Jean, 39, lover of sci-fi, horror and fantasy, reader of comic books, conqueror of genre fiction.
There aren't a lot of books that I would call both macabre and good-hearted; as a matter of fact, I can think of only one: This one. With a dry wit that never attempts to talk over your head, genuine ghoulishness, this loving tribute to the works of all the great horror master, and in particular H.P. Lovecraft, sat on my shelf for twenty years in between reads, and now that I have picked it up again, I think it'll become a seasonal favorite.
When I first read it, as a teenager, I had just the most basic knowledge of Lovecraft's work, so while I didn't quite understand the references in the plot, I still found the story to be sincerely entertaining and easily graspable, once its mild twists are revealed. The prose is so simple that it might even be moving towards YA-level material--and, in this case, I mean that as a compliment, as it means that the writing is extremely accessible, while still being strongly lyrical in a non-florid way. The narrator, Jack the Ripper's canine familiar Snuff, is an unpretentious and unassuming hero with a pleasant attitude and sense of humor that directly reflects the tome of the entire book.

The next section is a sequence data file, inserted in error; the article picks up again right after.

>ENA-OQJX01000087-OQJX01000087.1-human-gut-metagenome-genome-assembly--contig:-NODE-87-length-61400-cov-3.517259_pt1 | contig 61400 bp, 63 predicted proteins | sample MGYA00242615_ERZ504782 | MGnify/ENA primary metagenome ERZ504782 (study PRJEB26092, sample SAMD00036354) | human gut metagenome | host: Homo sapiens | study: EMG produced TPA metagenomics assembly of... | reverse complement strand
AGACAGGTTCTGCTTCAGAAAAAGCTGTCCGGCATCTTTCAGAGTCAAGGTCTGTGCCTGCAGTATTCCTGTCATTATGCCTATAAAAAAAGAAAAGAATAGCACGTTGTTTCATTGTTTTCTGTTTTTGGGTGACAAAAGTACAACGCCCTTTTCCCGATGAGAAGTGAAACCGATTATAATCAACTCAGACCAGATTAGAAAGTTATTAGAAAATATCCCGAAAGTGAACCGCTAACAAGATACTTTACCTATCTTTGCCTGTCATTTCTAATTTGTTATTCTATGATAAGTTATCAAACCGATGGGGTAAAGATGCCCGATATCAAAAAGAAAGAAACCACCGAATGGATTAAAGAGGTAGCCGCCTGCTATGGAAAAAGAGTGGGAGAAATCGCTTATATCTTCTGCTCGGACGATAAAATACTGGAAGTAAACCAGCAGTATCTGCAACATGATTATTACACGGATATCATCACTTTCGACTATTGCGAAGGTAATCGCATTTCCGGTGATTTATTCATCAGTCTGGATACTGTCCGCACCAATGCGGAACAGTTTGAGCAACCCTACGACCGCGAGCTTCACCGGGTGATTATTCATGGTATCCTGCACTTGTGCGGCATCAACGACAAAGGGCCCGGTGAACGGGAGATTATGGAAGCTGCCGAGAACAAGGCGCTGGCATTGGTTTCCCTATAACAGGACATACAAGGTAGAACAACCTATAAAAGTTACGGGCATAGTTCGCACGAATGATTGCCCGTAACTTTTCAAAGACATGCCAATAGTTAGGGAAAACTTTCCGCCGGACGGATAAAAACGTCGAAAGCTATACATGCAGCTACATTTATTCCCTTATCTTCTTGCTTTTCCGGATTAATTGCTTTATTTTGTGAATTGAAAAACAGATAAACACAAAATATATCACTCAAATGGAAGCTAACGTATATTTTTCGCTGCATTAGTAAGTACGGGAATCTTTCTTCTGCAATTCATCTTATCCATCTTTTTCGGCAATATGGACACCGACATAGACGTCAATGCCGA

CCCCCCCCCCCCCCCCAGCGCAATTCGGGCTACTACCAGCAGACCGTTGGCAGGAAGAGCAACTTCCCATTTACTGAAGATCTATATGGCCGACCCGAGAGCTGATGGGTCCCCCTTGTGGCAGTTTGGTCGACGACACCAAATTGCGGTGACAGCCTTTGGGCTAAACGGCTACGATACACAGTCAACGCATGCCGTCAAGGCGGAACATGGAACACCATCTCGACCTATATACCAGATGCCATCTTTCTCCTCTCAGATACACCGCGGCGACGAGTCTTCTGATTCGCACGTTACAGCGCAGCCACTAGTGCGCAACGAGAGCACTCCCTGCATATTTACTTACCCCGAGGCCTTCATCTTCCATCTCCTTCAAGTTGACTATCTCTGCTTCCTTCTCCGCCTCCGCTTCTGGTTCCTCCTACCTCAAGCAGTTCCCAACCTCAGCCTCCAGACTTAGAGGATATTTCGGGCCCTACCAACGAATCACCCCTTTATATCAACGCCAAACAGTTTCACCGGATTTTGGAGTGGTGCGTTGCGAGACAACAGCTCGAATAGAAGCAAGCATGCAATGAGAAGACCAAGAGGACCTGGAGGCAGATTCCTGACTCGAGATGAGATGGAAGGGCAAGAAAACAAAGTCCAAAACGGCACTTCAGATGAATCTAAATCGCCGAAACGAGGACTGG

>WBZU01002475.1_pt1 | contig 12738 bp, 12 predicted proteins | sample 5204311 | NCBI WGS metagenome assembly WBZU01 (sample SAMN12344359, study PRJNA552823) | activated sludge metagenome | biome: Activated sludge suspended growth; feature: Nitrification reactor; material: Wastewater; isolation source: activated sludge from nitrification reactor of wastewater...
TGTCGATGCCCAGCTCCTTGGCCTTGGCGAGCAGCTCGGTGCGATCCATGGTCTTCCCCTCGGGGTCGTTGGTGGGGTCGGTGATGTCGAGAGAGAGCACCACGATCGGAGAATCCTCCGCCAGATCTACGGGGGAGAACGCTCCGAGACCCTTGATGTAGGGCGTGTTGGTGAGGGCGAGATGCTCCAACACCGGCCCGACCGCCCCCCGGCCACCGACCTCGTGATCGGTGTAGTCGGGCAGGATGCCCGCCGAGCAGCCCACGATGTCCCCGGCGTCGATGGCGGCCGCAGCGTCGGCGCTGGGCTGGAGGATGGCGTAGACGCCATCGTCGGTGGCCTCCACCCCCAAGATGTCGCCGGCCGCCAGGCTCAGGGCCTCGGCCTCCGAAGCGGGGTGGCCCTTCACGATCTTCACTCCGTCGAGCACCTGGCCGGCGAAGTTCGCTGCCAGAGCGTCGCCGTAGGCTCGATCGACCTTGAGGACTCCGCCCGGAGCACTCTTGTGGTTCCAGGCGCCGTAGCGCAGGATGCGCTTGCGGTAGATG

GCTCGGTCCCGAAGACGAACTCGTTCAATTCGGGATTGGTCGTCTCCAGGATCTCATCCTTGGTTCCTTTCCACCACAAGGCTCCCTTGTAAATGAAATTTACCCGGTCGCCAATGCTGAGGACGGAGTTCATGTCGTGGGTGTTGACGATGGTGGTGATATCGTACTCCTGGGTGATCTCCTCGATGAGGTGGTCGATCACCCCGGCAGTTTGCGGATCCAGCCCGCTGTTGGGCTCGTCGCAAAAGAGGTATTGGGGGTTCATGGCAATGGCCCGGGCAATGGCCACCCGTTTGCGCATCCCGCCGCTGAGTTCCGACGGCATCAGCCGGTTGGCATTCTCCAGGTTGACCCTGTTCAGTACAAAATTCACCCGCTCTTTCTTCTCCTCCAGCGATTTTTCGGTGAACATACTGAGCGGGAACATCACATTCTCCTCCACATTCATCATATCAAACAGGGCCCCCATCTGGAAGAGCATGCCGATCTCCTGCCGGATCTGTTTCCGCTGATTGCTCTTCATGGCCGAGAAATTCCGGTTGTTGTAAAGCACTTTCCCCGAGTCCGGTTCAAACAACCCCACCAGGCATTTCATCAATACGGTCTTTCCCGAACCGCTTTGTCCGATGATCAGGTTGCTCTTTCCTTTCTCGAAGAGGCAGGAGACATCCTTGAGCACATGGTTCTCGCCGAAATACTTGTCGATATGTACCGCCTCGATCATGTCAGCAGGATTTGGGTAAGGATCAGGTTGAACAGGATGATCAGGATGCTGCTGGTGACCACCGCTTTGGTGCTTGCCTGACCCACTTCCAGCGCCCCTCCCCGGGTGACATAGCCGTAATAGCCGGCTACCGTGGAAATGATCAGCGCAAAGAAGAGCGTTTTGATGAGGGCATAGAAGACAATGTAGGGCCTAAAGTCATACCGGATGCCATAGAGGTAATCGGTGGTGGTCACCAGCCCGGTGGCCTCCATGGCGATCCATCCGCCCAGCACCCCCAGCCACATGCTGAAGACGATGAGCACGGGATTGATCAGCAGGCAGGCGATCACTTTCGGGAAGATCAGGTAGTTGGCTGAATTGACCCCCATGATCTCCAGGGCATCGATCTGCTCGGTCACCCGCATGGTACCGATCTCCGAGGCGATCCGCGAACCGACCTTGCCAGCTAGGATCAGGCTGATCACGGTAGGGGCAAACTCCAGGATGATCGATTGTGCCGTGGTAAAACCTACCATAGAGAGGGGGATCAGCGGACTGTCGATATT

This was Zelazny's last work, published shortly before he passed; I've never read any of his other work, but this makes me very interested to try! A Halloween classic!